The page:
Phase Transitions and Critical Fluctuations in Rhythmic Coordination of Ipsilateral Hand and Foot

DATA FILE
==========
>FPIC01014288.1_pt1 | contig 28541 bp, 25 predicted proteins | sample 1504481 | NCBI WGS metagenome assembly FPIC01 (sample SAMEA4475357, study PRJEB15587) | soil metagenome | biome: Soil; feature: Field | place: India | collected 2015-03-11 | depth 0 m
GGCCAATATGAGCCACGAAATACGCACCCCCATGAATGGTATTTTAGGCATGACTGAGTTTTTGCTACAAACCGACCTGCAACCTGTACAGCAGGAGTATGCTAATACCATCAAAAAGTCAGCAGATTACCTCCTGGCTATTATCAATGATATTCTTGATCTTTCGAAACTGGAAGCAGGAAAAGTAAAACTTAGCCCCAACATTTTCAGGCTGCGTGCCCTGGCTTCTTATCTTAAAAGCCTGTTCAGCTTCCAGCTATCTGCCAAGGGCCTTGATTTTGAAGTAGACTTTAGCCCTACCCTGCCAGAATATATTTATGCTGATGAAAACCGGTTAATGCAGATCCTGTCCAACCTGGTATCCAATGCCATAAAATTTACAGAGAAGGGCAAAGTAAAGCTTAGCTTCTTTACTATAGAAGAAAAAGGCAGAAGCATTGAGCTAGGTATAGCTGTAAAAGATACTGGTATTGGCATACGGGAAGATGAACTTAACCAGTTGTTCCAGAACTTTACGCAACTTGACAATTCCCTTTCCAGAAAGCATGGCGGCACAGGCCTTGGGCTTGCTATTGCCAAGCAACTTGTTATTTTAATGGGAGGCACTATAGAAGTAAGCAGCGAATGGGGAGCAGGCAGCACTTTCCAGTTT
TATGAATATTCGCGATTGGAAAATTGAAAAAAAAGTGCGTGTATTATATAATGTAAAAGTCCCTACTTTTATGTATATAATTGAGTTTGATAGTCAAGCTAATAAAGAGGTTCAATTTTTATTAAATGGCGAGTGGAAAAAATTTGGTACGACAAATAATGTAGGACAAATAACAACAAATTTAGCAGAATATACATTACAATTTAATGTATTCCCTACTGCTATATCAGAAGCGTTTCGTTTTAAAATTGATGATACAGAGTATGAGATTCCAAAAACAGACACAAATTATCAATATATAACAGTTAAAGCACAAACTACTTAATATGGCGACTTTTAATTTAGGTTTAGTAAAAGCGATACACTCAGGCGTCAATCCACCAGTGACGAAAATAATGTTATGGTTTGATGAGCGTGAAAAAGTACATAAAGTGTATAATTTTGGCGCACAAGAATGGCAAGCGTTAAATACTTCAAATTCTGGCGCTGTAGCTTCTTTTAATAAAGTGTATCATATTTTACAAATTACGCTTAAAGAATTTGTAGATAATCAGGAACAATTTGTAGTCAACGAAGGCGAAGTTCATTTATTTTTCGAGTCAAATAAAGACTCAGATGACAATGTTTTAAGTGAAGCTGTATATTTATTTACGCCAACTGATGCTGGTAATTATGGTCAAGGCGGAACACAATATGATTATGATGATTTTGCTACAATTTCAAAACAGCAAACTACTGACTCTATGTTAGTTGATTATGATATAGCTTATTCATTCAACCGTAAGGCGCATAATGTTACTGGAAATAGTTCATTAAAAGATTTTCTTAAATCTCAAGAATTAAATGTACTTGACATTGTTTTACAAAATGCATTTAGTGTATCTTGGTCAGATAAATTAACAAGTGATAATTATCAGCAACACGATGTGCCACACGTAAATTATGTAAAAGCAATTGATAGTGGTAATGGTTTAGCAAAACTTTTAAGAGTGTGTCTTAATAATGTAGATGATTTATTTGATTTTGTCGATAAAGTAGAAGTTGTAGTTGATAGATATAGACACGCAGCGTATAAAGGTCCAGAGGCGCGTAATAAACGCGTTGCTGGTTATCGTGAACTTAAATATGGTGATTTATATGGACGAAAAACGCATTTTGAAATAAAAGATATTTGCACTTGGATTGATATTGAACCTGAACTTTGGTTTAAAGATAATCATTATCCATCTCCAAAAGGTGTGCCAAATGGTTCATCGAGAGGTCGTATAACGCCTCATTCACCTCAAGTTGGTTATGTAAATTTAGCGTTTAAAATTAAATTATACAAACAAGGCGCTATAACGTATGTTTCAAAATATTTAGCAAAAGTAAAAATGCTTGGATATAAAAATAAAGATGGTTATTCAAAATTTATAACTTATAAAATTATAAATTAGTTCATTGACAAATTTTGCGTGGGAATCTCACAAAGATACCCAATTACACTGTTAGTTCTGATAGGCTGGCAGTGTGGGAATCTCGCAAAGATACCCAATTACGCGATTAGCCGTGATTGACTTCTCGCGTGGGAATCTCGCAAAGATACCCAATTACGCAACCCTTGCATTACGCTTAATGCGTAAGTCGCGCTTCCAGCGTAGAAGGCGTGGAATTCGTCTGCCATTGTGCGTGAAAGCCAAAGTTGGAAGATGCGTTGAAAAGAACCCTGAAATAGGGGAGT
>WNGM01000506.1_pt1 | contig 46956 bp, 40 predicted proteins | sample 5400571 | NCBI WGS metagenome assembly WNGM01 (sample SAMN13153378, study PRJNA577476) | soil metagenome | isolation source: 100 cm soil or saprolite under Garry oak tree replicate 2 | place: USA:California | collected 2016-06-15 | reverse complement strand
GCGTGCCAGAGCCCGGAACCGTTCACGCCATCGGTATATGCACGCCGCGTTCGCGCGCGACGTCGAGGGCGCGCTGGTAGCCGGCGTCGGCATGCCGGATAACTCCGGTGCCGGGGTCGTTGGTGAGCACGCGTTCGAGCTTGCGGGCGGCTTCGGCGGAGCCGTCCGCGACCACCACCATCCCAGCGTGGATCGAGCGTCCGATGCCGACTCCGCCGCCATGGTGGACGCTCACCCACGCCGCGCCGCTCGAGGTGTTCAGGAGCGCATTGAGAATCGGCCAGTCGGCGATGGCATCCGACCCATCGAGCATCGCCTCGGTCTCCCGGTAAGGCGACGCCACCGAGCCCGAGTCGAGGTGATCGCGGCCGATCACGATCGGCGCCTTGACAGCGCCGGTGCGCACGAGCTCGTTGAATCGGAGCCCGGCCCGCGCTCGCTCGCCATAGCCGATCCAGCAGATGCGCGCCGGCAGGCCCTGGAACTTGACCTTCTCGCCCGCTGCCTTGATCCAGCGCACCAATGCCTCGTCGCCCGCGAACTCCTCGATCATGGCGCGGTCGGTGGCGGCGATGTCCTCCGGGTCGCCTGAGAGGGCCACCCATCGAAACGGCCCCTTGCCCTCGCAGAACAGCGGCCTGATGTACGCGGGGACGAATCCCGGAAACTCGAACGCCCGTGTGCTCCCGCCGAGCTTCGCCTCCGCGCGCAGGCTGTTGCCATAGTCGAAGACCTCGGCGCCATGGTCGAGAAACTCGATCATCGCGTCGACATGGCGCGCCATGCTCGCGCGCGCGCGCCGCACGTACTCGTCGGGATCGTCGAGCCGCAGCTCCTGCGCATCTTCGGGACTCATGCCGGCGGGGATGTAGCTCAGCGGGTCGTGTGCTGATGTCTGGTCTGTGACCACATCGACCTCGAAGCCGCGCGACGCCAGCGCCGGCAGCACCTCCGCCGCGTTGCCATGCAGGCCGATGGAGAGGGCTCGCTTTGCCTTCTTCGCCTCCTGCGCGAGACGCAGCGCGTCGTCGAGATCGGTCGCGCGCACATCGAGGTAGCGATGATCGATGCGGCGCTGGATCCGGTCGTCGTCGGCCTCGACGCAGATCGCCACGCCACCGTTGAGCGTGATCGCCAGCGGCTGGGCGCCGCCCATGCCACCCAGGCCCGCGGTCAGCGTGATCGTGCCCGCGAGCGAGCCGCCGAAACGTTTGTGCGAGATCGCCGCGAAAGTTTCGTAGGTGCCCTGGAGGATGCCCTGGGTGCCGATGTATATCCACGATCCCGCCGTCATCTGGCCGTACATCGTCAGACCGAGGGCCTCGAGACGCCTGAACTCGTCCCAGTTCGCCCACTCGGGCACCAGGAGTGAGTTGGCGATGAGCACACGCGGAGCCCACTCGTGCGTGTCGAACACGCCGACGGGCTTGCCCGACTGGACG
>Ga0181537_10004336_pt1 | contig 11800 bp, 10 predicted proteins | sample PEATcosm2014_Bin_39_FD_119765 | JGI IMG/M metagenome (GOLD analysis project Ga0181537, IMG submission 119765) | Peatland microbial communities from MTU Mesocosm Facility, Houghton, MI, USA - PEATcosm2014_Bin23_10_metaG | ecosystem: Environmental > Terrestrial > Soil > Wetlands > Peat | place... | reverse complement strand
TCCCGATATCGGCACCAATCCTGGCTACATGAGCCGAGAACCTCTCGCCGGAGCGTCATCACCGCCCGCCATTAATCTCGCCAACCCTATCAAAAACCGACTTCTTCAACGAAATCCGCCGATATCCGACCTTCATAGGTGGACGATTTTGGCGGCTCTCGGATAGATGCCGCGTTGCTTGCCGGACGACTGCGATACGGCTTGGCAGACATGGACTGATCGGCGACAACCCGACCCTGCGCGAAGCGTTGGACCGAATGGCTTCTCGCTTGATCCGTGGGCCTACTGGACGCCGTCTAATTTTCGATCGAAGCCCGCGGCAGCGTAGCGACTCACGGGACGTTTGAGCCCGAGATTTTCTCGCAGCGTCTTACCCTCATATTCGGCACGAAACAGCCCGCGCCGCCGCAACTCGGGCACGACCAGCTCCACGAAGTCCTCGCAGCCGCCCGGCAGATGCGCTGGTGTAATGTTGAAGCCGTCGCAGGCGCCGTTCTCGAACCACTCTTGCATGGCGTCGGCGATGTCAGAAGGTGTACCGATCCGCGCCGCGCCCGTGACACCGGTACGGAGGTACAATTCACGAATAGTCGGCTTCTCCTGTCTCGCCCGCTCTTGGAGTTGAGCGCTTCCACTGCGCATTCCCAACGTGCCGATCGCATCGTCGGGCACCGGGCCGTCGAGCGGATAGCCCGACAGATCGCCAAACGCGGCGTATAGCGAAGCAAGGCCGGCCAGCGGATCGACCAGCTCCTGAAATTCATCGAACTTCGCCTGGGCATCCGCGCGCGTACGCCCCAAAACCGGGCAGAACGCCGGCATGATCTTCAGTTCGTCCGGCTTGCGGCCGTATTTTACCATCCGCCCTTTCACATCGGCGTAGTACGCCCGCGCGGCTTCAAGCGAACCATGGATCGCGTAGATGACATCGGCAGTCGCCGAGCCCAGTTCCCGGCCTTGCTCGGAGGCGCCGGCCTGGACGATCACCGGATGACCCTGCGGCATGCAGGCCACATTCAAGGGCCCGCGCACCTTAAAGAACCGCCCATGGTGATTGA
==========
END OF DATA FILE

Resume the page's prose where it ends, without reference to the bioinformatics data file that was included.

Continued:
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Four subjects performed rhythmic movements of the ankle and the wrist in time with an auditory metronome, in two modes of coordination, antiphase and in-phase. The forearm was placed in either a prone or a supine position. When movements were prepared in the antiphase mode, spontaneous transitions to the in-phase mode, or to phase wandering were observed as metronome frequency was increased. When prepared in the in-phase mode, transitions between in-phase modes or to phase wandering were occasionally observed. Predicted signature features of nonequilbrium phase transitions were noted, including loss of stability and critical fluctuations. The stability of the movement patterns was determined by spatial (dependent upon the direction of movement) rather than anatomical (dependent on the coupling of specific muscle groups) constraints. The position of the forearm had no consistent bearing upon the variability of the phase relations between the limbs, the frequency of phase transitions, or the time of onset of transitions. These results are discussed with reference to the coordination dynamics (e.g., multistability, loss of stability) of multijoint movements.
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